“All these great cars are the great cars, and they’re going to continue to be the great cars,” Jackson says. “They resonate on an emotional level. It’s workmanship, it’s quality, it’s design. These are rolling works of art.”
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Three of Gooding’s top five sales belonged to this category: a 1914 Mercer Type 35-J Raceabout that sold for $4.7 million, a 1933 Alfa Romeo 8C 2300 Cabriolet ($4.5 million) and a 1912 Simplex 50 HP Toy-Tonneau ($4 million).
At RM Sotheby’s a 1937 Bugatti Type 57SC Tourer by Corsica took almost $5.4 million, and a 1933 Packard Twelve Individual Custom Convertible Victoria by Dietrich went for $3.3 million.
RM Sotheby’s popular barn finds—a group of 20 derelict Ferraris displayed in a re-creation of a hurricane-damaged barn—also punched way above their weight. Some of them even took more money than comparable restored versions. A rusty 1956 Ferrari 250 GT Coupe Speciale by Pinin Farina sold for $1.6 million; a cracked 1964 Ferrari 250 GT/L Berlinetta Lusso by Scaglietti went for $907,000.
Most notably the empty, twisted carcass of a 1954 Ferrari 500 Mondial Spider Series I by Pinin Farina sold for almost $1.9 million—near the $2 million a similar one in far better condition took in 2022. The bill to restore the shell to its former glory will require an additional few million dollars.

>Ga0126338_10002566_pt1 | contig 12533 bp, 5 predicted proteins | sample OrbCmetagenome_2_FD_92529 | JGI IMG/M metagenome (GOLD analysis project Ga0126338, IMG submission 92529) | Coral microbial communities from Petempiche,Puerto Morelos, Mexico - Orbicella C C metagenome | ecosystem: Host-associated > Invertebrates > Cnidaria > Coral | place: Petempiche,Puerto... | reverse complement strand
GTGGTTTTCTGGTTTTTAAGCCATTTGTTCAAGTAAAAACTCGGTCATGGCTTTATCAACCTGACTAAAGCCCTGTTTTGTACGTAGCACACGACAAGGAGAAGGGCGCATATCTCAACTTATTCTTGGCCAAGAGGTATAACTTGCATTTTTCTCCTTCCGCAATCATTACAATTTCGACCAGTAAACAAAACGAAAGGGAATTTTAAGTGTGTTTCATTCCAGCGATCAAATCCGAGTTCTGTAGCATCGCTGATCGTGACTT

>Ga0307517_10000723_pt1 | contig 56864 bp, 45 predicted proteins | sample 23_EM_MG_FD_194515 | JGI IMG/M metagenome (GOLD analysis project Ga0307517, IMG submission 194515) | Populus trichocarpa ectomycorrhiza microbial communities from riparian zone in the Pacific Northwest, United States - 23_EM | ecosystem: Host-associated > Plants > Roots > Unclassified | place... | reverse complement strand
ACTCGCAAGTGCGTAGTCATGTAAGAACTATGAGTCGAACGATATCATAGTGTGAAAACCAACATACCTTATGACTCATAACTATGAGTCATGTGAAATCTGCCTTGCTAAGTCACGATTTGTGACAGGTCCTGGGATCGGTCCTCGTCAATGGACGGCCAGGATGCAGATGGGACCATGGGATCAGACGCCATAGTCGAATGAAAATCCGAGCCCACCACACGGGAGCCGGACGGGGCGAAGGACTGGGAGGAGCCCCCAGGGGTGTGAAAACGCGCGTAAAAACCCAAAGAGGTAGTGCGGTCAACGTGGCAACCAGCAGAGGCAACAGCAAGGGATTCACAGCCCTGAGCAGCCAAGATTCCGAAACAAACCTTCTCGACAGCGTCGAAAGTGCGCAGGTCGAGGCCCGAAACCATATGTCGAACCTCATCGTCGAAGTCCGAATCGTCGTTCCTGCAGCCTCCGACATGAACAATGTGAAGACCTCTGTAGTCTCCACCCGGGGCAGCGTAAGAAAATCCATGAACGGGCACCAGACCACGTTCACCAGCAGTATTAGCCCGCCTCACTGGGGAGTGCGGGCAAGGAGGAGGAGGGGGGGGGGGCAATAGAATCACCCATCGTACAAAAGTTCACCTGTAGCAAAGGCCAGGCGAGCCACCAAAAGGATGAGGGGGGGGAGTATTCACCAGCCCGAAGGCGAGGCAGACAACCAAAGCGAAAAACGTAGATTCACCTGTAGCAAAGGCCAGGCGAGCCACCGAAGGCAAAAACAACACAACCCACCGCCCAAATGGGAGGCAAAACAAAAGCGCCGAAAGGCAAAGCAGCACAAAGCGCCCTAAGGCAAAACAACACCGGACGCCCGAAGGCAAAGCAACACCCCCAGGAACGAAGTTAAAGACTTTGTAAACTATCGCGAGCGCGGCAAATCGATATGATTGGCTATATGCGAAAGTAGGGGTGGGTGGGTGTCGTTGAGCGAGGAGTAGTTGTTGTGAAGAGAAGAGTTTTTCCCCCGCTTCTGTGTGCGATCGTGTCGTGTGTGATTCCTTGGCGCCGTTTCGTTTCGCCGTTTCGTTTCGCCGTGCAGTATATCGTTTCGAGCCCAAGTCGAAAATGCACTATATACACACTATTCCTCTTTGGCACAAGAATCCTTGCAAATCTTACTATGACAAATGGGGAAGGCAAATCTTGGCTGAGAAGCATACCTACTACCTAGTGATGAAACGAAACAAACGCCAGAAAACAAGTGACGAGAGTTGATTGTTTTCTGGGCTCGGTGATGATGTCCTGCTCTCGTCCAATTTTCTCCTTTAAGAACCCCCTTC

Perhaps nowhere was the market more turbulent than among the top-tier Porsches. Bonhams recorded the $1.85 million top sale of a 1966 Porsche 906 Carrera 6. Broad Arrow also recorded a $1.8 million sale of a 918 Spyder—even as the auction house failed to sell such Porsches as a 1973 911 Carrera RS 2.7 Lightweight (bid to $2.2 million and unsold), a 2022 911 GT2 RS Clubsport ($660,000, unsold) and a 2007 RS Spyder EVO ($4.7 million, unsold).
RM Sotheby’s sold a 2019 Porsche 935 for $1.45 million and a 1988 Porsche 959 for $1.5 million, but it failed to find bidders for things like the 1957 Porsche 356 A, which was bid to $1.1 million.
Gooding, meanwhile, withdrew several of the Porsches initially listed for sale and saw others remain unsold during the public portion of the auction, including a 1996 911 GT2 bid to $1.4 million and a 1975 911 Carrera 3.0 RSR bid to $1.5 million—all while Bonhams sold a 1966 Porsche 906 Coupe for almost $1.9 million.
“Few models hit the heights, and it’s hard to spot a trend,” Steve Wakefield wrote in an auction report for K500, a car collecting guide. “Genuinely special Porsche 911s, not the modern product of the marketing department in Stuttgart, did well.”
Elsewhere, Broad Arrow earned a record price of $632,000 for a Honda NSX-R, but demand for Japanese domestic market vehicles continues to vary. None cracked the top 10 sales for any of the auction houses at Monterey. Two significant Subaru Impreza 22Bs, including the first prototype of the model, failed to sell altogether.
The 73rd Pebble Beach Concours d’Elegance will happen Sunday, Aug. 18, 2024, with accompanying auctions held in the days prior. Packard and Maserati will be the event’s featured marques. Auction data for this story was compiled from Hagerty, Hammer Price, K500 and each auction house’s own results.
(Corrects information about the top-selling Porsche in the 16th paragraph.)